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Milk, Eggs and Solar: Grocery Co-Op Puts Photovoltaics to Work

September 2, 2010 - 12:15pm


Grocery shoppers in Burlington, Vt., are picking up much more than food and household items these days. 

Strolling the aisles of community-owned City Market, the 3,000 daily customers also learn about the co-op's 136 rooftop photovoltaic panels and monthly "Solar Made Simple" seminars.

Reducing energy demand

With freezer and refrigerator units running 24/7, energy demand is high at the 16,000 square foot store.  The co-op's electricity bill averaged $17,000 a month.

With the solar energy system, its conventional energy use is expected to fall about three percent, helped by the 31 kilowatts of solar-generated power fed directly into the store.   That's the kWh reduction equivalent of powering six Burlington homes, according to City Market. 

Since activation in March, the grocer has generated 22.8 MWh of renewable energy. Ultimately, a $53,900 Vermont Clean Energy Development Fund grant  through the Recovery Act and a $40,204 federal tax credit defrayed the store's cost, leaving it to pay just half of the $187,912 bill. 



City Market hopes to recoup its investment in seven years and inspire customers to explore residential solar power all the while. 

"We're adding and removing coolers so [total energy reductions are] hard to judge," explains Facilities Manager Brent M. Demers.  "The panels are adding quite a bit of energy to the building and they are working the way they were designed to work."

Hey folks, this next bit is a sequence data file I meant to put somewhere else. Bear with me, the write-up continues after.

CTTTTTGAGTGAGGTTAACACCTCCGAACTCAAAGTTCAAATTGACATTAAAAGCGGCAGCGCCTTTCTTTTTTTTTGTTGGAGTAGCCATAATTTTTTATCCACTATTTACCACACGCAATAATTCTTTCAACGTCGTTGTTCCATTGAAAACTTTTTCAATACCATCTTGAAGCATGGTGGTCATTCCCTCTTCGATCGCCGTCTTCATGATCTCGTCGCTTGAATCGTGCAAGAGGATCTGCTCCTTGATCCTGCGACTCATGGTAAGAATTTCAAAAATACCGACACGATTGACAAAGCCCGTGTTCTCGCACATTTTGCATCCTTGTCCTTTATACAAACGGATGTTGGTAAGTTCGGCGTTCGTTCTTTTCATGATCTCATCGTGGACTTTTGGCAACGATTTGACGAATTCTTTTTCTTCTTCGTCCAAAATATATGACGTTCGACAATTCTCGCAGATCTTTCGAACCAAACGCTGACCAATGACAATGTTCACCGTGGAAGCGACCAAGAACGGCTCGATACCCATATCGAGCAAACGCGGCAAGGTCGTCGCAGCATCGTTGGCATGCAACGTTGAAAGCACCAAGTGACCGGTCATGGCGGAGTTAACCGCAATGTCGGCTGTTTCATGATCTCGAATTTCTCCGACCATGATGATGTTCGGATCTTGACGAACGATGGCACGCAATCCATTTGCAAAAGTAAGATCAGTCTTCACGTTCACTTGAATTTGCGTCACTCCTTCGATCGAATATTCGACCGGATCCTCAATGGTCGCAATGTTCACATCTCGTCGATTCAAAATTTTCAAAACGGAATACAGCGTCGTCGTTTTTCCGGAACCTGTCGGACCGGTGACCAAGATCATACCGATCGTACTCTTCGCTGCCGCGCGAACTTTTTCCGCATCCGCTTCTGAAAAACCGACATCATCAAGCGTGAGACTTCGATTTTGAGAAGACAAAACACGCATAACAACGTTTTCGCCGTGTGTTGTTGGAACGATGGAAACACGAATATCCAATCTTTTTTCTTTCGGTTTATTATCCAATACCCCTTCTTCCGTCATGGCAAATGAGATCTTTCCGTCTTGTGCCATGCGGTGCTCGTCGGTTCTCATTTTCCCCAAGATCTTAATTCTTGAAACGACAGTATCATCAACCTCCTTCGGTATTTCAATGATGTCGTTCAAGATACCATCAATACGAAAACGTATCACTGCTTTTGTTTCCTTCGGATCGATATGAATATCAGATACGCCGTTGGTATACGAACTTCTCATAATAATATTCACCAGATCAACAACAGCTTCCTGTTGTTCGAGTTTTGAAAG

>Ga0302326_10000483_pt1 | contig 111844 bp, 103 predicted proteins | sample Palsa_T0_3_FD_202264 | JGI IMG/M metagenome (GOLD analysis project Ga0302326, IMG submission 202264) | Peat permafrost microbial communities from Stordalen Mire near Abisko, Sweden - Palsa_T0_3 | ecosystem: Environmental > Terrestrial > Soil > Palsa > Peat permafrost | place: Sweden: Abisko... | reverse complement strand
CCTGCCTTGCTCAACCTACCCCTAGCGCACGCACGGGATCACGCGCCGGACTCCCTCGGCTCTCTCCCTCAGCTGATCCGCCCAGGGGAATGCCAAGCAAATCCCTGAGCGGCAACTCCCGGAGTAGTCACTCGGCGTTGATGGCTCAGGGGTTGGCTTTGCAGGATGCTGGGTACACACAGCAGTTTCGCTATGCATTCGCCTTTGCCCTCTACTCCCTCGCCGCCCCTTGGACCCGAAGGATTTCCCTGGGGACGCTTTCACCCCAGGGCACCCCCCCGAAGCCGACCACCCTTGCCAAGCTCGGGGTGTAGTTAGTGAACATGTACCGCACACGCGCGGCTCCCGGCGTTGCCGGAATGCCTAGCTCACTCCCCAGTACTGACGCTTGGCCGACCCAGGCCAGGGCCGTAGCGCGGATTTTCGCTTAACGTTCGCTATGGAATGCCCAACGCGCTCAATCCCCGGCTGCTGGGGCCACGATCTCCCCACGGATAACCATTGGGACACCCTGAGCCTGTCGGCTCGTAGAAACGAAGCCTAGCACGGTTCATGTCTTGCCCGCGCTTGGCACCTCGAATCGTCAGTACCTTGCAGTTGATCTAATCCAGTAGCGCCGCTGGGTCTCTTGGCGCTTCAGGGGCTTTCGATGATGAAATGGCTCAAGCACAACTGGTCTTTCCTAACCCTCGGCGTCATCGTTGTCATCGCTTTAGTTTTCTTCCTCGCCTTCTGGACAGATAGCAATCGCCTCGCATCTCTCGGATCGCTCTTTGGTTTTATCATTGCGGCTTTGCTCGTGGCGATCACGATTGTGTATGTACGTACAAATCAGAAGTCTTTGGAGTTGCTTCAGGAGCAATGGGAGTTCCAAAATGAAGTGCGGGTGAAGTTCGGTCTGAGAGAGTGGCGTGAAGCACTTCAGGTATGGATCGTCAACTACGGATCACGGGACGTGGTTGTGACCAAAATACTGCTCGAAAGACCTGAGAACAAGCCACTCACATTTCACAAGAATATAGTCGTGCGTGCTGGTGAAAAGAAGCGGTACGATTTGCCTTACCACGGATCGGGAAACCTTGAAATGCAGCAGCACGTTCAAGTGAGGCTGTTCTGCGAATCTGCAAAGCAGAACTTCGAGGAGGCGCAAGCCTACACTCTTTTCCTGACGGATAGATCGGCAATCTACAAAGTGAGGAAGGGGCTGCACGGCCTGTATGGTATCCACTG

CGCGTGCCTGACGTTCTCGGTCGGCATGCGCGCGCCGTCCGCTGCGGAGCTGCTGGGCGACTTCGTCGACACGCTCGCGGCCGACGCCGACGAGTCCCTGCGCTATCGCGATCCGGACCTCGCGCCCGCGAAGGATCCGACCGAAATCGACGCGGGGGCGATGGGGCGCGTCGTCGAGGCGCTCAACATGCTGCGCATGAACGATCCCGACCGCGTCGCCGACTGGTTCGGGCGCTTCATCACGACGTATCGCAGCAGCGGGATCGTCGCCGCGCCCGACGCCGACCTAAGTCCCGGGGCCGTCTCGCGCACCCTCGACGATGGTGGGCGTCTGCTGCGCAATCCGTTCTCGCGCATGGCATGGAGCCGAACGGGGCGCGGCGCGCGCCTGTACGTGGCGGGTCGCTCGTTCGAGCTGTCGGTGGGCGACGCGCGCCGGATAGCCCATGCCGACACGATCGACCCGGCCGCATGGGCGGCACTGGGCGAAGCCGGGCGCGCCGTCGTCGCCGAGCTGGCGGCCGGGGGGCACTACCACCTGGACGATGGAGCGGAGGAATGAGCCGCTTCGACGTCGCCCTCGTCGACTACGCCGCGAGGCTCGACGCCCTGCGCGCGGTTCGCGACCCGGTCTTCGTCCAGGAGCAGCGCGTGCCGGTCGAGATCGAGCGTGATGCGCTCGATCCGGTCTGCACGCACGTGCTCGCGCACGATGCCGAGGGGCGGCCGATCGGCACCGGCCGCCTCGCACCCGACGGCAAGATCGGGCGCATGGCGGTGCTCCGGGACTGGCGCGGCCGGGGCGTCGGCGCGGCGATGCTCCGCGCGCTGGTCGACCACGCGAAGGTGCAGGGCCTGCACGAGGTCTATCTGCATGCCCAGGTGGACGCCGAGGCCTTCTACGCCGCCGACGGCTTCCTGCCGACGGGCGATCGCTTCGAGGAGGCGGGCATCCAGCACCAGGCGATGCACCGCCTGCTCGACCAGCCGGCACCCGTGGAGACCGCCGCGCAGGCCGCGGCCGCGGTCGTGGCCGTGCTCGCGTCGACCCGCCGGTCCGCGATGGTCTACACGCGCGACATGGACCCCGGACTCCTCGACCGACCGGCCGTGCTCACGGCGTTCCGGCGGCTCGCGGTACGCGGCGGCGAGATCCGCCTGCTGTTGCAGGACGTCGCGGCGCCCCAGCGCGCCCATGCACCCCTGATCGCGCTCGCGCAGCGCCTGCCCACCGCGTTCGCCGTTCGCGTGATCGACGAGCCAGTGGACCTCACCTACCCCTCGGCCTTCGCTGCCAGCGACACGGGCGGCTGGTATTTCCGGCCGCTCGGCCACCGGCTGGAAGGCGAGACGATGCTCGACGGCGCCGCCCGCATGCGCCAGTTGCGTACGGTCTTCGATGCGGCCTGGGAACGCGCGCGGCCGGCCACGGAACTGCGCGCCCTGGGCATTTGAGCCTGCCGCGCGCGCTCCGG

Keeping it sunny in Vermont

In keeping with its mission to support the local economy, the market worked with Vermont-based groSolar to install the photovoltaic solar energy system from Canadian Solar and lead the in-store education effort. 

If City Market seminar attendees launch solar projects of their own, groSolar provides them a $500 discount and donates $250 to CityMarket's sustainable agriculture fund. 

"A few of our members have gone away from the seminar and have actually purchased solar panels for their own homes," Demers says. "We're having a positive impact on the community."

Joe A. Adams of groSolar recalls the two organizations' partnership unfolding from July through December of 2009 as the solar company prepared grant proposals on the grocer's behalf.  "We had to figure out what kind of incentives they would get and what they would need to fund themselves," says Adams, who handles Vermont sales and presents the "Solar Made Simple" seminars.

As a result of the companies' collaboration, many shoppers will expand their conservationism from locally-grown organic food shopping to renewable energy production. 

As for Adams, the local and sustainable focus is important.  "I'm passionate about renewables and get to meet others who are excited about doing something positive."